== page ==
Lorenzo Gayden wrote the following article. His wife, Kiwana Gayden, held a significant role as a board member of the IBC Network Foundation. Unfortunately, Kiwana passed away in 2018, and her absence is deeply felt every day. – The IBC Network Foundation

by Lorenzo Gayden

February 14, 1975. That is the day she made her arrival on planet Earth, which is rather fitting; Valentine’s Day- the day of love (ironically, neither of us really celebrated V-day – go figure)!

Kiwana Valesia Thomas Gayden (affectionately called Kiki by friends and family) was a beautiful soul who possessed a thirst for knowledge, a depth of intelligence and a sense of humor that are all very rare, but more substantial than all of these was her kind, brave heart.  She was as sensitive as she was loving; she could cry at the drop of a dime (sometimes at the most inopportune times), but the balance to that was her ability to make everyone in her presence feel special and loved, and in turn, she was well loved by many!  

She granted me the honor of being the protector of her heart as her husband, and it was a task that I took very seriously, though it rarely seemed like a task at all, for it and she brought me great joy.

Her thirst for knowledge led her to becoming an award-winning poet, yoga instructor, jewelry Artisan, bath and body product maker, and a master chemist (She actually had enrolled a PhD program for nuclear chemistry).  Her depth of intelligence made her excel at all of these things. Her sense of humor made her an absolute blast to be around even in the midst of all of these endeavors. The thread through all of these attributes, however, was her heart. It made her a beloved leader in her profession, fueled all of her creative efforts, and was the catalyst for her eventually becoming a Warrior in the fight against Inflammatory Breast Cancer (IBC).

Life for us had its fair share of challenges but we enjoyed a Beautiful, joy filled life together. Among those challenges were fertility issues, as many couples experience, and we met this challenge by focusing on our health through diet and exercise. I admittedly did just enough to improve my part of the equation, But Kiki took this challenge quite seriously, becoming intensely dedicated to eating healthy and working out; she even became an avid half-marathon runner. 

This made the news of her IBC diagnosis in January of 2016 all the more unexpected. As I prepared to support her in this battle (having experience being my mother’s treatment partner as she dealt with cancer also), I figured it would be a private fight that we would wage together. Little did I know that magnanimous heart of hers would beckon her to become a fierce public advocate for IBC awareness, sharing her personal journey with those who were also battling as well as raising general awareness about breast cancer. Her scientific mind allowed her to digest complex information about the cancer and its treatment and share it in a way that people could understand. She attended Breast Cancer research conferences, did television, radio and newspaper interviews; I even witnessed her lending her humor, knowledge and strength to help fellow patients who were having a difficult time navigating their cancer treatment journeys.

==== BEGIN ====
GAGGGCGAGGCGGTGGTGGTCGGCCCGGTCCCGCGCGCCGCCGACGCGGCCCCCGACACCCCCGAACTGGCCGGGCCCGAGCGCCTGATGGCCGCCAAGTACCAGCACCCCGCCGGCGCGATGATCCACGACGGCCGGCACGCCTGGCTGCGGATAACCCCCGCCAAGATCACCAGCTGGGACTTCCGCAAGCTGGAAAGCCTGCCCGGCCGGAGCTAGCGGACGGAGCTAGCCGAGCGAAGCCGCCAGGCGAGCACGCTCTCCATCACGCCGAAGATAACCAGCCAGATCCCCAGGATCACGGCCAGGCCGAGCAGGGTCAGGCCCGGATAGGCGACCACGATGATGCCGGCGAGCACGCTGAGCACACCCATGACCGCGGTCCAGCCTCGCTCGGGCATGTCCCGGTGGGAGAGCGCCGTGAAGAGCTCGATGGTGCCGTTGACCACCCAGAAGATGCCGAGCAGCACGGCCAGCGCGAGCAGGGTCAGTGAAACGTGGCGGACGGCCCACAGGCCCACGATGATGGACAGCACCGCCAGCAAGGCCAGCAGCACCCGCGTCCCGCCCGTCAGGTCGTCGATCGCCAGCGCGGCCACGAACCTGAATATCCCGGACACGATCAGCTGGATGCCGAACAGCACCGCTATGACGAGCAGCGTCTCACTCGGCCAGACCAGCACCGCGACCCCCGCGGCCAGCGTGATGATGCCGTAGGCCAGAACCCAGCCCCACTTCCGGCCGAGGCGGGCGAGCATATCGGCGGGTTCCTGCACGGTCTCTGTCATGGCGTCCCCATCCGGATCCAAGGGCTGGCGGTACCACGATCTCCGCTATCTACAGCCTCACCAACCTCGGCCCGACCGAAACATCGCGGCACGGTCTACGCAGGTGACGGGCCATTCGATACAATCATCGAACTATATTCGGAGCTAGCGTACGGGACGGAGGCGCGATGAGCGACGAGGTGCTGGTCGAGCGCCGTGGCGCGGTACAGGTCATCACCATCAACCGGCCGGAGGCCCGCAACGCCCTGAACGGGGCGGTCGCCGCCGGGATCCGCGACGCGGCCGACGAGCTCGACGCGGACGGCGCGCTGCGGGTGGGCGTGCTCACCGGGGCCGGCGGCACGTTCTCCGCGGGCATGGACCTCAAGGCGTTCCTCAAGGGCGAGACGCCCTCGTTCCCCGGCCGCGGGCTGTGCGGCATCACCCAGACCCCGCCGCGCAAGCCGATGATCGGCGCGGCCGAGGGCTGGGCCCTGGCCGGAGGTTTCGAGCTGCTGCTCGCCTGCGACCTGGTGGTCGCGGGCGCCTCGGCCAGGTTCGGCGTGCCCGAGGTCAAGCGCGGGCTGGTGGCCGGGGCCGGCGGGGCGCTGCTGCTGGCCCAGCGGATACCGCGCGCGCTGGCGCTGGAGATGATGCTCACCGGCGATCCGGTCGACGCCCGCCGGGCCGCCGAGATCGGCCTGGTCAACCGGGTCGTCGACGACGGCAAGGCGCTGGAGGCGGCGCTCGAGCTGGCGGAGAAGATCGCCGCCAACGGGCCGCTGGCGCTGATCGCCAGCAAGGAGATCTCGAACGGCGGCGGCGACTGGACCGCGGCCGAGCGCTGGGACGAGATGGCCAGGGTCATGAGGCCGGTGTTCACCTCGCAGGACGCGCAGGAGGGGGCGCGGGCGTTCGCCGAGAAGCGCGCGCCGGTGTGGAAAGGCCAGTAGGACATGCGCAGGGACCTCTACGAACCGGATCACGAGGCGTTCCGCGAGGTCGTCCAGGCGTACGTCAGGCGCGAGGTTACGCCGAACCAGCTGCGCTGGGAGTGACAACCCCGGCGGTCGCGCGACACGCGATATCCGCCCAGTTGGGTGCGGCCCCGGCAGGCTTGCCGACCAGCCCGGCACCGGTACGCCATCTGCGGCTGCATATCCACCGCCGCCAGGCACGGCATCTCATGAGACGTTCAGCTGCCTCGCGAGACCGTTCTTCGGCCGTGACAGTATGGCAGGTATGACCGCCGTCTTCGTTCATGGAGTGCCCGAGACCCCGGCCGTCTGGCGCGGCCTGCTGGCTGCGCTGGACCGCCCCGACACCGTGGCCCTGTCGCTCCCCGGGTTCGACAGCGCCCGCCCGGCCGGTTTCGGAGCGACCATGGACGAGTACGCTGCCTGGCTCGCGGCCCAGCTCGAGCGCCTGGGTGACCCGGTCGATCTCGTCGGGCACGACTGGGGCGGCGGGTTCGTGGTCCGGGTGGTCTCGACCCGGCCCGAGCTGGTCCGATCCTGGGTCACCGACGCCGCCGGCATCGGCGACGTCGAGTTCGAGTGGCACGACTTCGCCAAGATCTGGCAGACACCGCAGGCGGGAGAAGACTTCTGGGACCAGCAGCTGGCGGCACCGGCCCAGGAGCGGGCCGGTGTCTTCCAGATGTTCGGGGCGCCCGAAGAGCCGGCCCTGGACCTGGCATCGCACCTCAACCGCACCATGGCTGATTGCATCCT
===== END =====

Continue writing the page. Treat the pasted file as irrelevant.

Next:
She was, indeed, a Love Warrior, bravely fighting her own battle while rarely missing any opportunity to help others. She was a lover of life and of people, and I believe this – her heart- drove her.  Her being in so physically active allowed her to tolerate the heavy doses of chemotherapy required to tackle her very aggressive IBC and give her a tick over a year of No Evidence of Disease. Her knowledge of her family history of dealing with breast cancer (she lost her grandmother and a very close cousin to the disease) made her choice to get a preventative double mastectomy an easy one.

We thoroughly enjoyed life during that year of no cancer treatment. We traveled, went to concerts, even took a cruise to South America. In January of 2018, the cancer returned, and though we were deeply disappointed by the news, her resolve to fight never waned as chemo and radiation therapy were prescribed. Unfortunately, her story did not end the way we wanted. Due to complications from the treatment, she took her last breath on July 12, 2018, as I was holding her hand.

There are levels to the devastation of losing her that, to this day are still unfolding in my head and heart, but I wouldn’t trade my time with her, good and bad, for anything in the world! These words can’t begin to capture the entire picture of who she was, but hopefully they will offer an inspiring glimpse of a beautiful spirit whose life ended far too soon. It is my hope that one day, stories like this will be a thing of the past.

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